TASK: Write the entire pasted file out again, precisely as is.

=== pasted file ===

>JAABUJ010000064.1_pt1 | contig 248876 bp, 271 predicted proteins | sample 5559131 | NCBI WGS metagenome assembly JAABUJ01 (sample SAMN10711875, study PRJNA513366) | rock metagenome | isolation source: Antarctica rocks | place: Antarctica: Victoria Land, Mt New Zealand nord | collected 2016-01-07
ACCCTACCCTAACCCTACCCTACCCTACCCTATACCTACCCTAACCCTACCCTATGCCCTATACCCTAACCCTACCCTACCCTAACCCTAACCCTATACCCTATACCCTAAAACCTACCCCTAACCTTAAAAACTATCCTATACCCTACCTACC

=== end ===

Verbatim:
>JAABUJ010000064.1_pt1 | contig 248876 bp, 271 predicted proteins | sample 5559131 | NCBI WGS metagenome assembly JAABUJ01 (sample SAMN10711875, study PRJNA513366) | rock metagenome | isolation source: Antarctica rocks | place: Antarctica: Victoria Land, Mt New Zealand nord | collected 2016-01-07
ACCCTACCCTAACCCTACCCTACCCTACCCTATACCTACCCTAACCCTACCCTATGCCCTATACCCTAACCCTACCCTACCCTAACCCTAACCCTATACCCTATACCCTAAAACCTACCCCTAACCTTAAAAACTATCCTATACCCTACCTACC